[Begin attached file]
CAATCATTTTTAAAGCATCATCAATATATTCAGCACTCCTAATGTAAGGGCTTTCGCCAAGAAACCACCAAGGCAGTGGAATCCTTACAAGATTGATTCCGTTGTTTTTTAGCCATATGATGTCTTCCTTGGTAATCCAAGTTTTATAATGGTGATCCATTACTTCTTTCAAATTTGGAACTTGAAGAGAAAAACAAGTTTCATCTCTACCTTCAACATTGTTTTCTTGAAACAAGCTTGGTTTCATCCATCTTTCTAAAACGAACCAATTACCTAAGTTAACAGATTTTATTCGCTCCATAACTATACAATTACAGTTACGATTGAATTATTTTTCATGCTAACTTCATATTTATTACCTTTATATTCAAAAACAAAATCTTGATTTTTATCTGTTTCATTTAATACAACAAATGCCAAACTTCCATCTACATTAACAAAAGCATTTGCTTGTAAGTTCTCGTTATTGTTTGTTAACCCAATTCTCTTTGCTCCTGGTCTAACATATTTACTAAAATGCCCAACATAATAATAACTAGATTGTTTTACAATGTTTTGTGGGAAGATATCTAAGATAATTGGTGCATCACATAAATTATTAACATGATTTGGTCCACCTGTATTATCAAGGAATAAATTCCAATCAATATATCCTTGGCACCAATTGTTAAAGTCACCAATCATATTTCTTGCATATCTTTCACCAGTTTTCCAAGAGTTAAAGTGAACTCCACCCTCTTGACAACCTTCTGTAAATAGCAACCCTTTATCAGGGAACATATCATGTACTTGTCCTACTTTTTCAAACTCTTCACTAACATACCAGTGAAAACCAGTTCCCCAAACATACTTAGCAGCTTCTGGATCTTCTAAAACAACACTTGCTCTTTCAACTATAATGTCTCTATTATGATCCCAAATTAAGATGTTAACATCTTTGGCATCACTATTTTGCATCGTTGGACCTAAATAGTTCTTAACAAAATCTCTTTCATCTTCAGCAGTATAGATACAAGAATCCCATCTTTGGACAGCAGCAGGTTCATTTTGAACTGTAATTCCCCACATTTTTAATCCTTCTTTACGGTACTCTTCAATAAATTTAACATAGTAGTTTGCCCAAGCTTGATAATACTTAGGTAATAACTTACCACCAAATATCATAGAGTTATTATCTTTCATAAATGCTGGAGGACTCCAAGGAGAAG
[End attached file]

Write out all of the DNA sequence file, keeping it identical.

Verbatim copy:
CAATCATTTTTAAAGCATCATCAATATATTCAGCACTCCTAATGTAAGGGCTTTCGCCAAGAAACCACCAAGGCAGTGGAATCCTTACAAGATTGATTCCGTTGTTTTTTAGCCATATGATGTCTTCCTTGGTAATCCAAGTTTTATAATGGTGATCCATTACTTCTTTCAAATTTGGAACTTGAAGAGAAAAACAAGTTTCATCTCTACCTTCAACATTGTTTTCTTGAAACAAGCTTGGTTTCATCCATCTTTCTAAAACGAACCAATTACCTAAGTTAACAGATTTTATTCGCTCCATAACTATACAATTACAGTTACGATTGAATTATTTTTCATGCTAACTTCATATTTATTACCTTTATATTCAAAAACAAAATCTTGATTTTTATCTGTTTCATTTAATACAACAAATGCCAAACTTCCATCTACATTAACAAAAGCATTTGCTTGTAAGTTCTCGTTATTGTTTGTTAACCCAATTCTCTTTGCTCCTGGTCTAACATATTTACTAAAATGCCCAACATAATAATAACTAGATTGTTTTACAATGTTTTGTGGGAAGATATCTAAGATAATTGGTGCATCACATAAATTATTAACATGATTTGGTCCACCTGTATTATCAAGGAATAAATTCCAATCAATATATCCTTGGCACCAATTGTTAAAGTCACCAATCATATTTCTTGCATATCTTTCACCAGTTTTCCAAGAGTTAAAGTGAACTCCACCCTCTTGACAACCTTCTGTAAATAGCAACCCTTTATCAGGGAACATATCATGTACTTGTCCTACTTTTTCAAACTCTTCACTAACATACCAGTGAAAACCAGTTCCCCAAACATACTTAGCAGCTTCTGGATCTTCTAAAACAACACTTGCTCTTTCAACTATAATGTCTCTATTATGATCCCAAATTAAGATGTTAACATCTTTGGCATCACTATTTTGCATCGTTGGACCTAAATAGTTCTTAACAAAATCTCTTTCATCTTCAGCAGTATAGATACAAGAATCCCATCTTTGGACAGCAGCAGGTTCATTTTGAACTGTAATTCCCCACATTTTTAATCCTTCTTTACGGTACTCTTCAATAAATTTAACATAGTAGTTTGCCCAAGCTTGATAATACTTAGGTAATAACTTACCACCAAATATCATAGAGTTATTATCTTTCATAAATGCTGGAGGACTCCAAGGAGAAG